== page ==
In April 2017, FCC Chairman Ajit Pai issued a Notice of Proposed Order, Restoring Internet Freedom, seeking to reverse the FCC’s previous adoption of “net neutrality” principles in its March 2015 Open Internet Order. Net neutrality is the principle that internet service providers (“ISPs”) should treat all data equally, regardless of source.

While consumer advocates, industry participants, government regulators, and others debate the merits of the FCC’s proposed rule reversal, some antitrust practitioners have started wondering to what extent, if any, can antitrust law serve as a viable substitute for net neutrality.

In her recent article, “Antitrust Over Net Neutrality: Why We Should Take Competition In Broadband Seriously,” FTC Chairwoman Maureen K. Ohlhausen argues that antitrust law can protect consumer interests just as well, if not better, than net neutrality because of the competitive nature of an open market “free of artificial restraints on trade and exclusionary practices.” Ohlhausen contends that in the unlikely event that anticompetitive discrimination materializes, traditional antitrust enforcement is available as a backstop.

Ohlhausen disagrees with the idea that prophylactic rules such as the Open Internet Order are necessary to prevent future harmful conduct because ISPs have little incentive to discriminate against content preferred by their customers. She points out that “[i]n the last decade, during much of which time no net neutrality rules were in effect, ISPs almost never blocked disfavored content.” She further notes that the few instances where ISPs suppressed desired content “triggered a strong response from the FCC and the public.”

Ohlhausen also claims that the 2015 Order’s “unyielding, per se ban on paid prioritization is difficult—if not impossible—to square with economics.” After all, it is generally accepted that vertical arrangements do not harm consumers because they often boost efficiency and competition. Further, ex ante regulation is traditionally only justified where market forces are inadequate, such as natural monopolies. Ohlhausen contends that ISP markets do not fall into this category because of growing competition among ISPs.

Thus, Ohlhausen concludes that the inflexibility of net neutrality makes it inferior to antitrust enforcement, which would allow a case-by-case analysis of ISP behavior. Such enforcement would not prohibit paid participation when the “procompetitive effects—faster delivery of content favored by consumers—outweighed the exclusionary effects.”

Net neutrality proponents, however, generally hold a dim view of the idea that market forces are sufficient to curb anticompetitive conduct. Proponents point out that most Americans have limited choices when it comes to ISPs; in fact, many only have one or two options for broadband internet access. Proponents further argue that smaller competitors such as startups may not be able to pay ISPs as much as dominant, well-financed incumbents for preferred access, thereby putting them at a severe disadvantage.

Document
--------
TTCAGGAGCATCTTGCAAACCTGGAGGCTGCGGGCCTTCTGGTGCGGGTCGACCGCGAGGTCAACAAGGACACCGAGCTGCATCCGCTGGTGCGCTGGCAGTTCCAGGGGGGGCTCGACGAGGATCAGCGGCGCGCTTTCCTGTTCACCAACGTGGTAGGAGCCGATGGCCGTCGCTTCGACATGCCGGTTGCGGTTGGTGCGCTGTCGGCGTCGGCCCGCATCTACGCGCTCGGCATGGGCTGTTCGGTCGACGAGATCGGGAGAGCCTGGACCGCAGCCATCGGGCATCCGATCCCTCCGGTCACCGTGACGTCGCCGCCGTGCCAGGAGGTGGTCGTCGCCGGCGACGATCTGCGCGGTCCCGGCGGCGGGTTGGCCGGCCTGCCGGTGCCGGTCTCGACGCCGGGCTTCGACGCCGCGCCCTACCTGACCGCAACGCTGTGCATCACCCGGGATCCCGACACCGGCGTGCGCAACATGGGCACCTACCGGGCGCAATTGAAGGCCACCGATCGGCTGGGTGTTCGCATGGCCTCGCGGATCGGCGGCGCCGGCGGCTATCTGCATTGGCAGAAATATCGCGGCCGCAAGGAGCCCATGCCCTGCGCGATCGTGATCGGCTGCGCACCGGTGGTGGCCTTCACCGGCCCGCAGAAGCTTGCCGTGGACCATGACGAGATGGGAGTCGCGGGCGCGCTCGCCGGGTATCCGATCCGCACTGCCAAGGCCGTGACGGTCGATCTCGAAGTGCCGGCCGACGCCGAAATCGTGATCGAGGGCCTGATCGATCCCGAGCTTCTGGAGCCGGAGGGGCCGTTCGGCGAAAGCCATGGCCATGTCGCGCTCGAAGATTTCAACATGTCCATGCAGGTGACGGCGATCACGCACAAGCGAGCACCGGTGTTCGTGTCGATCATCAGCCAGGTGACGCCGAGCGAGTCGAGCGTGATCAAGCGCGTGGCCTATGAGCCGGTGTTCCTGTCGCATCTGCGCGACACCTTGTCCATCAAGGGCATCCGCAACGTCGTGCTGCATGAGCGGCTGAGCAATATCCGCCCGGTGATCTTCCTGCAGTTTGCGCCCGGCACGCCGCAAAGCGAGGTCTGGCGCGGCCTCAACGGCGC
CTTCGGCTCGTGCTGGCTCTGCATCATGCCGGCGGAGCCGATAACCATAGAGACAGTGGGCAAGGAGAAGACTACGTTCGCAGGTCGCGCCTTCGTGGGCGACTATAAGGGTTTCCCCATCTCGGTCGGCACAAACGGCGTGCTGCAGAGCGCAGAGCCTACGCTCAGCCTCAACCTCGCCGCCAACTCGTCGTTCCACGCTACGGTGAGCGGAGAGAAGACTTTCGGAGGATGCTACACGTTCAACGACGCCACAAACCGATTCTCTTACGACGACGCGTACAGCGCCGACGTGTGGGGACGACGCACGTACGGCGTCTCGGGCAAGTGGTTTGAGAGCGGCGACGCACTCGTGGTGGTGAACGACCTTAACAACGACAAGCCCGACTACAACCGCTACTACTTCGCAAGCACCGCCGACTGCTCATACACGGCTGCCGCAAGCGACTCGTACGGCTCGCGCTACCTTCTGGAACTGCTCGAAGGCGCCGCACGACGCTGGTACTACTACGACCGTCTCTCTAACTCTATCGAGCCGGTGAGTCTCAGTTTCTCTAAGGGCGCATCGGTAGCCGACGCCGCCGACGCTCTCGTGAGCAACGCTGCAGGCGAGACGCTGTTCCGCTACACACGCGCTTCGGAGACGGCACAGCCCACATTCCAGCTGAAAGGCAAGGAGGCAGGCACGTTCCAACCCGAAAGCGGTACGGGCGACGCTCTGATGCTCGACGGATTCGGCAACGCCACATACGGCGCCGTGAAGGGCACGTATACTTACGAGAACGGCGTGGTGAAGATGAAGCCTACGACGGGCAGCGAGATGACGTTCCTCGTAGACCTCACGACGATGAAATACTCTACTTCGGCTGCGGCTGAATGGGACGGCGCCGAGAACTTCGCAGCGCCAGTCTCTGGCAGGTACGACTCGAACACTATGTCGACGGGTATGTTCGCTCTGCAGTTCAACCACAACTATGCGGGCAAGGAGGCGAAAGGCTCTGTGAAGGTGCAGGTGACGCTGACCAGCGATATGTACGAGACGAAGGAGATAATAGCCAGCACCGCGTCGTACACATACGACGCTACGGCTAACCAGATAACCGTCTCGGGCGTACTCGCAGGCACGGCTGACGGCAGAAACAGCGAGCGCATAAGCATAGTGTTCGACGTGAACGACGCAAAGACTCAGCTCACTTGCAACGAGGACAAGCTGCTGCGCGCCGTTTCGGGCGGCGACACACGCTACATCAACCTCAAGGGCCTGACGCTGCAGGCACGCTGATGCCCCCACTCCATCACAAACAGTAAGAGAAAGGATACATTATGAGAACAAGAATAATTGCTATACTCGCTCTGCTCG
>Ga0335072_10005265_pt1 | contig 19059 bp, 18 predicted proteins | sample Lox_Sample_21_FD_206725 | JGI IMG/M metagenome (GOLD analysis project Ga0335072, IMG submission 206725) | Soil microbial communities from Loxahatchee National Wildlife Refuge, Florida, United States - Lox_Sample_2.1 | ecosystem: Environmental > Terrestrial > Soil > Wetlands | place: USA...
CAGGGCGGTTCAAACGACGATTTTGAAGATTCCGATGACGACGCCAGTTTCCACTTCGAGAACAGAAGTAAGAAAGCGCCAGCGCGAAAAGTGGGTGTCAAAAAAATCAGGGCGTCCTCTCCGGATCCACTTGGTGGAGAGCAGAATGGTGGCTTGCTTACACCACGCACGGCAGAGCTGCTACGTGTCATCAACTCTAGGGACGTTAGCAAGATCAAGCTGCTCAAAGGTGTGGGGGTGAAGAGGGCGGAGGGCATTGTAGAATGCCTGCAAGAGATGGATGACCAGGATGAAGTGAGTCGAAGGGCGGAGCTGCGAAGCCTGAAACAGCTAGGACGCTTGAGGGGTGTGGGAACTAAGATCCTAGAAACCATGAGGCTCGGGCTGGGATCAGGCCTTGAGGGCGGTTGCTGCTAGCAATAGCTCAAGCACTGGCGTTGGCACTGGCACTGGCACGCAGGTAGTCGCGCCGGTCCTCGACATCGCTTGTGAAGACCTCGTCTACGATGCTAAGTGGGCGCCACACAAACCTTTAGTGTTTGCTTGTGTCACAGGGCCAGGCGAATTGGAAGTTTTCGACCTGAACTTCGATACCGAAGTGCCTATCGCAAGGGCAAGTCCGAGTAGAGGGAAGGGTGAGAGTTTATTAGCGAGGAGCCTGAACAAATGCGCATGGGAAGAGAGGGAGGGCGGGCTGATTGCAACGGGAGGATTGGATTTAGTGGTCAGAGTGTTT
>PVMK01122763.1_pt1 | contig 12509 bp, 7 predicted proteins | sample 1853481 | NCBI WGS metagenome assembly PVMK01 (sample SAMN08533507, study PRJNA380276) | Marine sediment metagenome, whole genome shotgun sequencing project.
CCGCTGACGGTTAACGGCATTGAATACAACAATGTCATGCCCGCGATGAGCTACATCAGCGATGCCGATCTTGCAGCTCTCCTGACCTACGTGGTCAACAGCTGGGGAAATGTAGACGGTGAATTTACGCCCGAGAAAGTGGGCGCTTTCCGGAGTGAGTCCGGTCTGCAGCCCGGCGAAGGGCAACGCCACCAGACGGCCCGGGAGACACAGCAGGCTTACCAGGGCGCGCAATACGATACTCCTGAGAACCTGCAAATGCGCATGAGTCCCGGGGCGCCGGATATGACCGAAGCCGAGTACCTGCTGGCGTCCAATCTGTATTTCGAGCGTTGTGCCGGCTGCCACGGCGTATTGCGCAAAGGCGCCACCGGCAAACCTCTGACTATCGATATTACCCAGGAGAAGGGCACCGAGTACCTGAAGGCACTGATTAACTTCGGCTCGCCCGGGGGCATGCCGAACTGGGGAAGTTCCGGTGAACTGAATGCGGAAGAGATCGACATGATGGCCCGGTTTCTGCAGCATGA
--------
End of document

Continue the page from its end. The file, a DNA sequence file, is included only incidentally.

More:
Fellow FTC Commissioner Terrell McSweeny has been particularly critical in this regard. In a statement on April 27, 2017, she remarked that Chairman Pai’s proposal to reverse the FCC’s net neutrality rules supports “an inherently anti-consumer policy.” Following the FCC’s vote in favor of Pai’s proposal, McSweeny asserted that the FCC’s departure from net neutrality “will lead to the stifling of innovation as large gatekeepers determine who can access broadband networks and what services and offerings they can provide. This puts greater power in a few broadband companies while stymieing the types of innovations and services that have made our economy more dynamic.”

Others further contend that antitrust law is not a sufficient alternative for net neutrality. As a practical matter, antitrust litigation is often costly, time-consuming, and untimely (i.e., relief may come “too late” after the conduct has happened). Moreover, proponents claim that while antitrust law typically focuses on price and output effects—quantifiable in dollar terms—it fails to protect nonpecuniary values such as freedom of speech and democratic participation.

Some even suggest that the FCC’s current net neutrality approach does not go far enough. Despite the FCC’s original order, some argue that the number of instances where ISPs have throttled or blocked disfavored content are both understated and ever-growing. Furthermore, many of the largest ISPs have created private content delivery networks that afford them “fast lanes” embedded within their own ISP networks. Additionally, some ISPs claim that the FCC’s Open Internet Order allows them to block, throttle, or even provide “fast lanes” so long as they are open with consumers and do not claim to be a neutral or indiscriminate pathway for content.

While the debate is still ongoing, lawyers should start considering the role that antitrust law can play to protect competition and consumers on the internet from the harms meant to be addressed by net neutrality.

*Brittany Walter is a summer associate at Sheppard Mullin.